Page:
His mind, though, reverted insensibly to another literature course, one he had taken just the semester prior. This African American Literature course was one he had grabbed late in the registration period, desperately, when no other offerings had been available. He had noticed that albeit listed in the catalogue of every campus in the nine-school system he attended, he had only seen the course actually offered at one of the nine: the smallest and the poorest in the network. Interestingly, it was the only campus that had a majority of black students.

His experience in the course had been a jolt – and a revelation. Literature courses tended to be impersonal: formal, literary critiques of historical and dated material. Students jockeyed for positions of favoritism with the teacher. No one really has an emotional stake in what is read or what is said. In this African American Literature course, conversely, students bled with the material.

Richard Wright, describing an early experience with white youth the same age as he, after he had turned down their offer of alcohol, says:

The words were hardly out of my mouth before I felt something hard and cold smash me between the eyes. It was the empty whiskey bottle. I saw stars, and fell backwards…. The white men … stood over me. ’Nigger, ain’ yuh learned no better sense’n tha’ yet?’ asked the man who hit me. ’Ain’ yuh learned t’ say sir t’ a white man yet?’ … . Yuh’re a lucky bastard, ’cause if yuh’d said that’ t’ somebody else, yuh might’ve been a dead nigger now’ (294).

This horrid scene, albeit some eighty years intervening between that day and this, to every student in the class, stung as if it were a current event, as each one knew, to this America, deep in the bowels of its belief system, each of them was still a Nigger.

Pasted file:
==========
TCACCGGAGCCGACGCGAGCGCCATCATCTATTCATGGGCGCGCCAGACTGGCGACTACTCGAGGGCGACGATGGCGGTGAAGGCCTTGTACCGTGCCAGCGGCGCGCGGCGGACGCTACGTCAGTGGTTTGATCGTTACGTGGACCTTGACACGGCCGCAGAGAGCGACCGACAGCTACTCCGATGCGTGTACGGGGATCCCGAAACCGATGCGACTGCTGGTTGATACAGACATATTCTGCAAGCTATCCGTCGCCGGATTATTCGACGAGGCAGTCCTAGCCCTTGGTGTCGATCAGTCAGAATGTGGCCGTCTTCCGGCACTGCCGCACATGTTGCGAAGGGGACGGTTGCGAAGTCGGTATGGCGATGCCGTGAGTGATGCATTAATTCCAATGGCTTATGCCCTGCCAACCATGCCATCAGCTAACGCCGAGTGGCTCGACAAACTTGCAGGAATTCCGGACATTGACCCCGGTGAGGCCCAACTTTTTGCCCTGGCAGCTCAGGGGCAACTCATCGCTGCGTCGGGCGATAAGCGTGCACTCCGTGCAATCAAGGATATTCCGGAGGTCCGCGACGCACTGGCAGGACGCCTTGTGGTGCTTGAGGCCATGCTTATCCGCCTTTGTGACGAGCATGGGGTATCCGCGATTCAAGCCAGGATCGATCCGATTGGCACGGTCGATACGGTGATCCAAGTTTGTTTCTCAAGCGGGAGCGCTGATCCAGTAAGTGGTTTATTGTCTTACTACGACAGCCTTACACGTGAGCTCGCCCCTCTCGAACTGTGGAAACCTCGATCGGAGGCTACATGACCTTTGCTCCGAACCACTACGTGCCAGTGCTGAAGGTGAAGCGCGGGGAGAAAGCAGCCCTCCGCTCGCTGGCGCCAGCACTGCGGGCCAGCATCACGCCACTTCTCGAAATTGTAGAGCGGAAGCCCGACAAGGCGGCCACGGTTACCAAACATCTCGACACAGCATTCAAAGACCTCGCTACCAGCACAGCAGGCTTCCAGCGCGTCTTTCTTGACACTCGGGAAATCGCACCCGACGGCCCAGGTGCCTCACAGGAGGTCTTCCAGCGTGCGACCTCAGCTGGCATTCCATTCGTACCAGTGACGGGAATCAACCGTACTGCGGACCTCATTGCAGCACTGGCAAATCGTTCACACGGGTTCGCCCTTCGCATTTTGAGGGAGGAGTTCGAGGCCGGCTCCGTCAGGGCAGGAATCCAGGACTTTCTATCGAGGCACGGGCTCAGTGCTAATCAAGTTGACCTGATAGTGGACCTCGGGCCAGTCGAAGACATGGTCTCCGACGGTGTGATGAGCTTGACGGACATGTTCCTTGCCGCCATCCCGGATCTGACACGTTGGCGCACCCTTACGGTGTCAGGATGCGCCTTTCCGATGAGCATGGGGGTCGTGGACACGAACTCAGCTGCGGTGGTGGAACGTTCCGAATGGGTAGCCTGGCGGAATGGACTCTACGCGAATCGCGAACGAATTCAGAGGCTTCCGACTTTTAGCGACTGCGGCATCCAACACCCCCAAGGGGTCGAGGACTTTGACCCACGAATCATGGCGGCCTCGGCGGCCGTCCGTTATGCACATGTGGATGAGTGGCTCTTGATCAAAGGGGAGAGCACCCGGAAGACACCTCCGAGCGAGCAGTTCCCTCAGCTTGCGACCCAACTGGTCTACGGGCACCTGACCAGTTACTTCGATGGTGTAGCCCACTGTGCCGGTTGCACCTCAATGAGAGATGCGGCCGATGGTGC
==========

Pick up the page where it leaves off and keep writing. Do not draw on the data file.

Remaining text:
How did Gilgamesh figure in all of this? The Student was torn, pulled one way by the sheer weight of the accolades for the Gilgamesh epic, its worldwide acclaim, and the universal themes it was heralded as proclaiming. The Student didn’t want to deny this lauding. He also could see that the work expressed undying human motifs of friendship and mortality. Too, he was impressed by the resurrection of the legend from 2000 years of obscurity, lying in desuetude, rising to live again in the early 20th century. Yet, if he were honest with himself, he had to admit that he could comprehend the story but abstractly. The “wild bull of Lugalbanda,” the combat with Humbaba, and the Cedar Forest were all colorful and fun exploits, but they did not hit the Student in his soul. Other warriors, ones much less heralded and known, like Sojourner Truth, Richard Wright, and Frederick Douglass, somehow, inexplicably, insinuated themselves, loomed larger, and became more compelling.

In all the breadth of a person’s experiences, if he lives long enough, life poses that one, supreme challenge which, if met, allows him to be true to himself. Frederick Douglass, a chattel slave from birth, could purchase no sanctuary from this extreme life test. Somehow, having no gods at his side or Shamash at his back, standing alone, he was not found wanting. One hundred thirty years after Frederick Douglass, another black man, sitting in a prison cell, facing his own crisis, laid out the following observation: “Why is there dancing and singing in the slave quarters? …no slave should die a natural death…. A slave who dies of natural causes cannot balance two dead flies on the Scales of Eternity” (Cleaver 241).

Douglass, and many other nameless warriors like him, who made that unheralded, anonymous trek of courage, may be little recognized in the pantheons of literature. But, thought the Student, they may have done enough to equalize, just a bit, perhaps, the balance in that cosmic, Eternal Scale.

Works Cited